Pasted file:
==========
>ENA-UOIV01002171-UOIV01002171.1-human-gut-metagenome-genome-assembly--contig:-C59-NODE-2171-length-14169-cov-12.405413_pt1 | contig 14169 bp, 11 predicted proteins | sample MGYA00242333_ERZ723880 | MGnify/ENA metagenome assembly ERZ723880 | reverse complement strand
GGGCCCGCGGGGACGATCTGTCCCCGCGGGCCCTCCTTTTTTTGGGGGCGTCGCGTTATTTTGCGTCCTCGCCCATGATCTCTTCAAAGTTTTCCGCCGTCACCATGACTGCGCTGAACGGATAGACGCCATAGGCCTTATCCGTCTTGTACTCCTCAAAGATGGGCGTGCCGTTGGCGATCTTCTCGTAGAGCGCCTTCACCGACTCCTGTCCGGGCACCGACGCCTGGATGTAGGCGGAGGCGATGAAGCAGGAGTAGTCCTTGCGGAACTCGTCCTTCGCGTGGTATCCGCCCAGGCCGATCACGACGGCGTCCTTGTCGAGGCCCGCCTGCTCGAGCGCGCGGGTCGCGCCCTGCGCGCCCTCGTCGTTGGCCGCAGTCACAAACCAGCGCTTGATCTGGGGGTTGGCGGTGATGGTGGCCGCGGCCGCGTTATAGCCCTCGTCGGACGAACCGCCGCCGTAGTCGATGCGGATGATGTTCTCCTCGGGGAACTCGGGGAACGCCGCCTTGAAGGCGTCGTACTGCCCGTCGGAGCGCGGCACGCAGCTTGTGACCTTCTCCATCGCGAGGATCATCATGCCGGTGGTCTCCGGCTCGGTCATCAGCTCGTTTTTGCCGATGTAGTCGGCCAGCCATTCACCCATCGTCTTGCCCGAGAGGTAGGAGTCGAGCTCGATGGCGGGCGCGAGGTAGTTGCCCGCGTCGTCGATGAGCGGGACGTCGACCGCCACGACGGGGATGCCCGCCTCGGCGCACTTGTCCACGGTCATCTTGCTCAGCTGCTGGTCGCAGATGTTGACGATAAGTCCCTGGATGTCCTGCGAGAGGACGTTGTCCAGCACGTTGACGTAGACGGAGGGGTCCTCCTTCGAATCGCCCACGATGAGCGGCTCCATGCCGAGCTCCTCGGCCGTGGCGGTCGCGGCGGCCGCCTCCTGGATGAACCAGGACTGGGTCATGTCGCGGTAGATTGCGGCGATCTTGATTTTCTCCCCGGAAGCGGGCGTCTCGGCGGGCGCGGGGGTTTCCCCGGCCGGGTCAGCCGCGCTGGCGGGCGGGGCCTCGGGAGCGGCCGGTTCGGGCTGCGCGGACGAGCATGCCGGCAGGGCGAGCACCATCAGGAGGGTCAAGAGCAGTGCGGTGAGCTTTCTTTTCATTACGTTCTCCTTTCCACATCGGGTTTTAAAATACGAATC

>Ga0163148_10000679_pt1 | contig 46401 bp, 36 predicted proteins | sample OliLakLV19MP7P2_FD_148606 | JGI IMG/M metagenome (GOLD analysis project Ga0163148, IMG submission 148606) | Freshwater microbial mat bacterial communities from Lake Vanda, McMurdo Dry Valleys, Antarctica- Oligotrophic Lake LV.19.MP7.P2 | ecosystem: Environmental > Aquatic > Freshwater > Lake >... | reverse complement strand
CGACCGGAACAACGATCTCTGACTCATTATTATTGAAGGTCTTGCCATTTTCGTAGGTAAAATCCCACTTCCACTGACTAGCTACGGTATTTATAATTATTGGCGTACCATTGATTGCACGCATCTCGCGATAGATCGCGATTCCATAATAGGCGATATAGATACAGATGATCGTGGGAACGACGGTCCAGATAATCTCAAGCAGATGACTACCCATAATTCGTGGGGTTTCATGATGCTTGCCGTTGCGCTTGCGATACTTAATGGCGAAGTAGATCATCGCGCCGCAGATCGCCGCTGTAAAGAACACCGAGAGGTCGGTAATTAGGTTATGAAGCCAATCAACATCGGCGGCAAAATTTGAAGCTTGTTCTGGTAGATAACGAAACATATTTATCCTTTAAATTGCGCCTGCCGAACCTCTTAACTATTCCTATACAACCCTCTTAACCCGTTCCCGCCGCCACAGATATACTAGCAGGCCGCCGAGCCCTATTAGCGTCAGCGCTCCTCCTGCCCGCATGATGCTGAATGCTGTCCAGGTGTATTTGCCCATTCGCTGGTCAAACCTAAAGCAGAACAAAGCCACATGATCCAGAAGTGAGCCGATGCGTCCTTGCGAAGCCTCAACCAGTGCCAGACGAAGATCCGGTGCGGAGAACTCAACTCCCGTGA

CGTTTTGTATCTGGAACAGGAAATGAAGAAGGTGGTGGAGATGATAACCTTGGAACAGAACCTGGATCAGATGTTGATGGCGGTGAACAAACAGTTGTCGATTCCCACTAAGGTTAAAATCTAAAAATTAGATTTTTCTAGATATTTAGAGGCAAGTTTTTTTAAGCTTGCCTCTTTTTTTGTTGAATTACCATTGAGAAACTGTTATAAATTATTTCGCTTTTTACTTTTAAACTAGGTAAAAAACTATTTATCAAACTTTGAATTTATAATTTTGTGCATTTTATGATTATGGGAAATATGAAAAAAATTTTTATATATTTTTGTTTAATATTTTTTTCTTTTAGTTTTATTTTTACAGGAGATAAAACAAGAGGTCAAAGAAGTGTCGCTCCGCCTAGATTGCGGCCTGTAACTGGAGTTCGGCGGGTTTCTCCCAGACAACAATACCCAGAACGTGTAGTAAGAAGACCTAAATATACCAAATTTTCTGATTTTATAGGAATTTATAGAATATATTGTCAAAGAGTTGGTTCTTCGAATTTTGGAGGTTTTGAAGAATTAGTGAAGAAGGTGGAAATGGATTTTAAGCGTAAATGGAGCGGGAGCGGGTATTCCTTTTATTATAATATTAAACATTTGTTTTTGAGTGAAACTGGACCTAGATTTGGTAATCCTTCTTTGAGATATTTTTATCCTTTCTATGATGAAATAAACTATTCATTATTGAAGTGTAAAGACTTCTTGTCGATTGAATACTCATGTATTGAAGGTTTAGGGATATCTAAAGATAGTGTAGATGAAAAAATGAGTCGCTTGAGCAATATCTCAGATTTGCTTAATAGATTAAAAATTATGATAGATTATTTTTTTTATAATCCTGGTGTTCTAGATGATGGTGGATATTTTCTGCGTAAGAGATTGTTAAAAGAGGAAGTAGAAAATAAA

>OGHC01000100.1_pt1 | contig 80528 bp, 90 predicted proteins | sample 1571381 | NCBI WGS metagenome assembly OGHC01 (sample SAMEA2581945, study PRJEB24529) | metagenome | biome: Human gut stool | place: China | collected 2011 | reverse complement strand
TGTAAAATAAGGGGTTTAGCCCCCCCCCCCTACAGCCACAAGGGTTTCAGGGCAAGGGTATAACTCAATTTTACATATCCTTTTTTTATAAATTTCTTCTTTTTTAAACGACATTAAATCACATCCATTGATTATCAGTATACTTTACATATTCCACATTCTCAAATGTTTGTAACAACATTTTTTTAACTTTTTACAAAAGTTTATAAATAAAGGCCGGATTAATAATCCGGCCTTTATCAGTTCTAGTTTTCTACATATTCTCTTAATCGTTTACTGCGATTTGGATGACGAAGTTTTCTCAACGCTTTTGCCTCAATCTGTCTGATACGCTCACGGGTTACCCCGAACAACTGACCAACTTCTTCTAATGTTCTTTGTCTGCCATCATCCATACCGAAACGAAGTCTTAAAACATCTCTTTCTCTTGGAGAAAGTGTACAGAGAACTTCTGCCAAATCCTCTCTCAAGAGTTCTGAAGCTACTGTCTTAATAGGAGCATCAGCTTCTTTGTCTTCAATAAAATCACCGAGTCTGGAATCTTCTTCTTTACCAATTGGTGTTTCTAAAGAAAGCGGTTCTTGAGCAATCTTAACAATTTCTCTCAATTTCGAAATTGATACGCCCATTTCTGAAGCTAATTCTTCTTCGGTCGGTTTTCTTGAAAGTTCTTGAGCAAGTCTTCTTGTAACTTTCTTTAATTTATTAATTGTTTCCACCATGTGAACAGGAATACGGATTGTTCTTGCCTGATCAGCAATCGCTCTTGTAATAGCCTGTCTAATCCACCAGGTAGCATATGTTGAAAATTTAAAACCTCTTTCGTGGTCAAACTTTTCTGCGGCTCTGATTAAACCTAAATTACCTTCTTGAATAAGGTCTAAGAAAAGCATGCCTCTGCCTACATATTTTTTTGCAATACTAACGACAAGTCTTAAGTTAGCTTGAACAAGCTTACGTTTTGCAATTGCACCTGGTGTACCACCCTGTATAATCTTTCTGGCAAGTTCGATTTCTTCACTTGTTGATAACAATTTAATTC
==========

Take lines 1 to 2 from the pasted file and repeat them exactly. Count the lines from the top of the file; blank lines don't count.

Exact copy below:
>ENA-UOIV01002171-UOIV01002171.1-human-gut-metagenome-genome-assembly--contig:-C59-NODE-2171-length-14169-cov-12.405413_pt1 | contig 14169 bp, 11 predicted proteins | sample MGYA00242333_ERZ723880 | MGnify/ENA metagenome assembly ERZ723880 | reverse complement strand
GGGCCCGCGGGGACGATCTGTCCCCGCGGGCCCTCCTTTTTTTGGGGGCGTCGCGTTATTTTGCGTCCTCGCCCATGATCTCTTCAAAGTTTTCCGCCGTCACCATGACTGCGCTGAACGGATAGACGCCATAGGCCTTATCCGTCTTGTACTCCTCAAAGATGGGCGTGCCGTTGGCGATCTTCTCGTAGAGCGCCTTCACCGACTCCTGTCCGGGCACCGACGCCTGGATGTAGGCGGAGGCGATGAAGCAGGAGTAGTCCTTGCGGAACTCGTCCTTCGCGTGGTATCCGCCCAGGCCGATCACGACGGCGTCCTTGTCGAGGCCCGCCTGCTCGAGCGCGCGGGTCGCGCCCTGCGCGCCCTCGTCGTTGGCCGCAGTCACAAACCAGCGCTTGATCTGGGGGTTGGCGGTGATGGTGGCCGCGGCCGCGTTATAGCCCTCGTCGGACGAACCGCCGCCGTAGTCGATGCGGATGATGTTCTCCTCGGGGAACTCGGGGAACGCCGCCTTGAAGGCGTCGTACTGCCCGTCGGAGCGCGGCACGCAGCTTGTGACCTTCTCCATCGCGAGGATCATCATGCCGGTGGTCTCCGGCTCGGTCATCAGCTCGTTTTTGCCGATGTAGTCGGCCAGCCATTCACCCATCGTCTTGCCCGAGAGGTAGGAGTCGAGCTCGATGGCGGGCGCGAGGTAGTTGCCCGCGTCGTCGATGAGCGGGACGTCGACCGCCACGACGGGGATGCCCGCCTCGGCGCACTTGTCCACGGTCATCTTGCTCAGCTGCTGGTCGCAGATGTTGACGATAAGTCCCTGGATGTCCTGCGAGAGGACGTTGTCCAGCACGTTGACGTAGACGGAGGGGTCCTCCTTCGAATCGCCCACGATGAGCGGCTCCATGCCGAGCTCCTCGGCCGTGGCGGTCGCGGCGGCCGCCTCCTGGATGAACCAGGACTGGGTCATGTCGCGGTAGATTGCGGCGATCTTGATTTTCTCCCCGGAAGCGGGCGTCTCGGCGGGCGCGGGGGTTTCCCCGGCCGGGTCAGCCGCGCTGGCGGGCGGGGCCTCGGGAGCGGCCGGTTCGGGCTGCGCGGACGAGCATGCCGGCAGGGCGAGCACCATCAGGAGGGTCAAGAGCAGTGCGGTGAGCTTTCTTTTCATTACGTTCTCCTTTCCACATCGGGTTTTAAAATACGAATC